Sunday, October 29, 2006

Reading for Pleasure (shhh! don't tell!)

You know, Dr. Crazy began the blog tradition (blogition?) of the RFP Wednesdays--on which we'd blog what we were reading for fun, as opposed to all that we read for work. I've thought about this several times, but have found that I'm lucky to squeeze out a post on Wednesday AT ALL, much less one about reading for pleasure.

As I'm a bit ahead of the game for a Sunday, however (and thank you! oh gods of daylight savings time), I thought now might be the time to experiment. And how great is it that I'm actually getting to read for pleasure now and then?

So, what I'm currently taking to bed with me (aside from Junior Bear, who has noticed the the warmest place in our cold house is between myself and Senor Fluff--at about 3 a.m.) is Ariel Levy's Female Chauvinist Pigs: Women and the Rise of Raunch Culture. Levy's book got lots of good press when it first came out, and I've been stalking its paperback release (I hate reading hardback books--no fun to try to hold up one-handed in bed in order to keep the other arm warm and under the blankets).

First off, I'm struck by the ambitiousness of her project. How do you even begin to account for a widespread, seemingly sui generis phenomenon of women and girls dedicated to the performance of sexuality? Levy does her homework: I'm about halfway through, and she's been out on the town with the Girls Gone Wild camera crew, interviewed the producers and hosts of The Man Show, talked about the strippers' workout (made famous by Teri Hatcher on Oprah)...the whole nine. Throughout, she's careful to note (and I think it's an important distinction), that she's not critiquing women's performance of sexuality per se, but rather of a very specific kind of sexuality--one that celebrates and seems to quote excessively porn (she mentions here the success of Jenna Jameson's book, etc.).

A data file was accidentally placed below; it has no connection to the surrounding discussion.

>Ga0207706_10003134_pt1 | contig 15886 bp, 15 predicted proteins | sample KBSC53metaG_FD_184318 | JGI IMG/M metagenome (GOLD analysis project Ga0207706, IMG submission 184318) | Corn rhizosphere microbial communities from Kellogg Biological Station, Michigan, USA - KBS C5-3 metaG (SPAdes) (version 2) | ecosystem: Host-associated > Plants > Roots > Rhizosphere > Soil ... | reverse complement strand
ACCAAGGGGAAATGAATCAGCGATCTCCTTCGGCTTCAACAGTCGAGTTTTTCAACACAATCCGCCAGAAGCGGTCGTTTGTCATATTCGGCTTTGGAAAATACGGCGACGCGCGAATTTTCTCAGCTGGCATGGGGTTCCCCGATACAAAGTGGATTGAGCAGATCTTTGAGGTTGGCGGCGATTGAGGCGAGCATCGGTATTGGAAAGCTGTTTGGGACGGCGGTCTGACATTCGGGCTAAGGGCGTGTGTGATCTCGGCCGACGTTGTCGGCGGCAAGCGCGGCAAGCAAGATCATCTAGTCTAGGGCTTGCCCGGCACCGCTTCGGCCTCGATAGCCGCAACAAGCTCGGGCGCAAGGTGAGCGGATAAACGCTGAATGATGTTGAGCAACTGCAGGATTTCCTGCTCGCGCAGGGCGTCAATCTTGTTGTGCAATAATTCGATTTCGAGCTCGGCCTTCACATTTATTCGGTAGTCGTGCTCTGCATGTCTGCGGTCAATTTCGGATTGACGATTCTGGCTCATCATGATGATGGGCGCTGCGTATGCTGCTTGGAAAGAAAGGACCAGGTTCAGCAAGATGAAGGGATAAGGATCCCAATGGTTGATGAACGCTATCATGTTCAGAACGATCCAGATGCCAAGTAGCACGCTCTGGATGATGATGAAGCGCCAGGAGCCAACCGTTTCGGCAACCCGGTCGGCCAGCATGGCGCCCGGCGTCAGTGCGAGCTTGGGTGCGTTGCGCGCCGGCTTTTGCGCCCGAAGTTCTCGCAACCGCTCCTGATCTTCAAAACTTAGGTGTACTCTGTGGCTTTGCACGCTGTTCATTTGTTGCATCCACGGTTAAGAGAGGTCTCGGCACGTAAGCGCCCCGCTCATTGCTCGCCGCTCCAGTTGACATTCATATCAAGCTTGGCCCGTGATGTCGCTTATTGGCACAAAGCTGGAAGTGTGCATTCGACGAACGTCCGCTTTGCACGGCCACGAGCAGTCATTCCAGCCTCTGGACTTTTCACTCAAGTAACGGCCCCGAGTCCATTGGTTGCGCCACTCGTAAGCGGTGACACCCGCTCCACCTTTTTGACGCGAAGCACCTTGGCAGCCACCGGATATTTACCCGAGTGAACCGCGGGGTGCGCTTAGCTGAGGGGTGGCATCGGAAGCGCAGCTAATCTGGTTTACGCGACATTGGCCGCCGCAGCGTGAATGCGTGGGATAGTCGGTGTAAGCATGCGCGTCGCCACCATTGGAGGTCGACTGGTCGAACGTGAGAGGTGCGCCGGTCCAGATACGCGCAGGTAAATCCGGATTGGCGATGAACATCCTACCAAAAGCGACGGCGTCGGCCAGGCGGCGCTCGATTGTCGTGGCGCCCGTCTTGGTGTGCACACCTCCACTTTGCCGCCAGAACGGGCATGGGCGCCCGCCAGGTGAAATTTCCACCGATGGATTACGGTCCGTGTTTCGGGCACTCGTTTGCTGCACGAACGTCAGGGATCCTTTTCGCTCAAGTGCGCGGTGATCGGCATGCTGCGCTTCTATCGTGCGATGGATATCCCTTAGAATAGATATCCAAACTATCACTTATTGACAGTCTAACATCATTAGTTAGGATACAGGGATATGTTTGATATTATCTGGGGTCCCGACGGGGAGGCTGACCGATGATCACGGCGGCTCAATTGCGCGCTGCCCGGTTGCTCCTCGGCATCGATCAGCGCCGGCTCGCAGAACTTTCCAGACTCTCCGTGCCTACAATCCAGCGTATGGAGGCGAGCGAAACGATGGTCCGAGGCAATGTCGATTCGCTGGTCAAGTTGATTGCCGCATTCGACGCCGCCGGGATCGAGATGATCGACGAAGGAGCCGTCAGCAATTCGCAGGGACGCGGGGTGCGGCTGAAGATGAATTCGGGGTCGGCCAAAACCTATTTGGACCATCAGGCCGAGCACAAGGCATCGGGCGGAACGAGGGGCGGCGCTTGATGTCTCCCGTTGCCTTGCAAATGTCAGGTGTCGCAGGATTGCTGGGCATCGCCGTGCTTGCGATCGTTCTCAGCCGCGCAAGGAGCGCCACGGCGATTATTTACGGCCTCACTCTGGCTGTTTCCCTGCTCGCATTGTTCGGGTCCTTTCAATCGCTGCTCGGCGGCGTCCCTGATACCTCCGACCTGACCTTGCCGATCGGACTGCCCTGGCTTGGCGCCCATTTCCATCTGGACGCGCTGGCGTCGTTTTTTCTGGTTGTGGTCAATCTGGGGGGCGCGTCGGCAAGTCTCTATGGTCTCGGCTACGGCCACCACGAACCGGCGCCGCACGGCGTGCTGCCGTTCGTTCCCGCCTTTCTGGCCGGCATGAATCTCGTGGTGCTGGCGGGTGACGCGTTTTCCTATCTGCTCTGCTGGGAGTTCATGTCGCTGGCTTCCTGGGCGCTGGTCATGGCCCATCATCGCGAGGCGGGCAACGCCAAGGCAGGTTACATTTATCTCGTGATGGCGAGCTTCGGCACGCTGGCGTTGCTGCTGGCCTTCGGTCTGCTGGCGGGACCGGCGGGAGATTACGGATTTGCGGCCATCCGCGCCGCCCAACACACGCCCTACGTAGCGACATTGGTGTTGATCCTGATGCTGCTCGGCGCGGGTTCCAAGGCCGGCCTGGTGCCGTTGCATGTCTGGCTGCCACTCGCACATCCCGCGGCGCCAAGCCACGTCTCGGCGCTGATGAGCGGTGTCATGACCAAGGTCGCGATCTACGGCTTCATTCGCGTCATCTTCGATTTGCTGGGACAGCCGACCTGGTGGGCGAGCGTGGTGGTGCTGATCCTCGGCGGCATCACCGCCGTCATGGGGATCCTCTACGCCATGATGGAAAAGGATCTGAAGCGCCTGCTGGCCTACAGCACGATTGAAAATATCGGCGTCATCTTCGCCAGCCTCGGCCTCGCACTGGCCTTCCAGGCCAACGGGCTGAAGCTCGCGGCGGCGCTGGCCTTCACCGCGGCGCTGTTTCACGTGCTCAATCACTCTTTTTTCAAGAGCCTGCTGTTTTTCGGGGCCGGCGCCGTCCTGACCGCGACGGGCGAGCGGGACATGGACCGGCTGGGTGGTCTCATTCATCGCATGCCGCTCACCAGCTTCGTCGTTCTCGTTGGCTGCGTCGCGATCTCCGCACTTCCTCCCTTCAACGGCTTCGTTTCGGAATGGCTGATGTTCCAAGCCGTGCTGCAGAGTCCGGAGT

What I very much enjoy about her analysis is the way that she offers up some language and some criteria for assessing the actions of women--what it buys them, and what it buys other women around them. There are many great points in her analysis, but here's one definition that sticks out for me:
The Female Chauvinist Pig likes to position herself as something outside the normal bounds of womanhood. If defending her own little patch of turf requires denigrationg other women...airheads who prioritize manicures...so be it.

This gets away, a bit, from her overall thesis concerning women's need to perform a kind of sexuality (although she makes the link, I can't follow it all the way through here). The thing that struck me, of course, is the way that Levy describes the desire to/strategy of separating oneself from the undifferentiated mass of women. And while I have, on occasion, realized the need to work together for the sisterhood, I don't think I've thought through exactly how powerful the cultural messages are to stand out--to continually characterize ourselves as "not like other girls." We're not too girly, we're "like one of the guys," we're "not one of those kind of women"... What an incredibly powerful tool for both the establishment of the individual and the eradication of a group consciousness.

Levy describes a moment in her interview with Jimmy Kimmel in which he explains the ways that women have power by watching The Man Show (which had, at one time, a 38% female viewership). "You take responsibility for your life and you don't walk around thinking, I'm a victime of pop culture!...You get it." She thinks: "for a moment I allowed myself to feel vaguely triumphant." While the situation is laughable (seriously, the day Jimmy freaking Kimmel gets to say that women have power is the day that I barf all over myself), Levy's reaction isn't surprising. That moment of being told "you're not like them--you get it" is the moment of greatest temptation. I'm not even there and I think the desire to be let into the club is palpable. Yes! I'm different! I'm special!!

All of this, of course, fits into a larger American model of fetishizing the individual. Thus, although Levy never says it (or hasn't yet, that I've read), this invitation to be different from other women, even as that differentiation is based on your assent to craven objectification, fits neatly into a larger national set of values--thus making it more difficult to resist.

I'll keep reading, but in the meantime, I'll be asking myself how special I really am, and what I have to accept in order to be perceived as such.

1 Comments:

Blogger Lee said...

Two words: The Slanket
Google it. It may make you a fan of hardcover books again.

Friday, November 03, 2006 2:36:00 PM  

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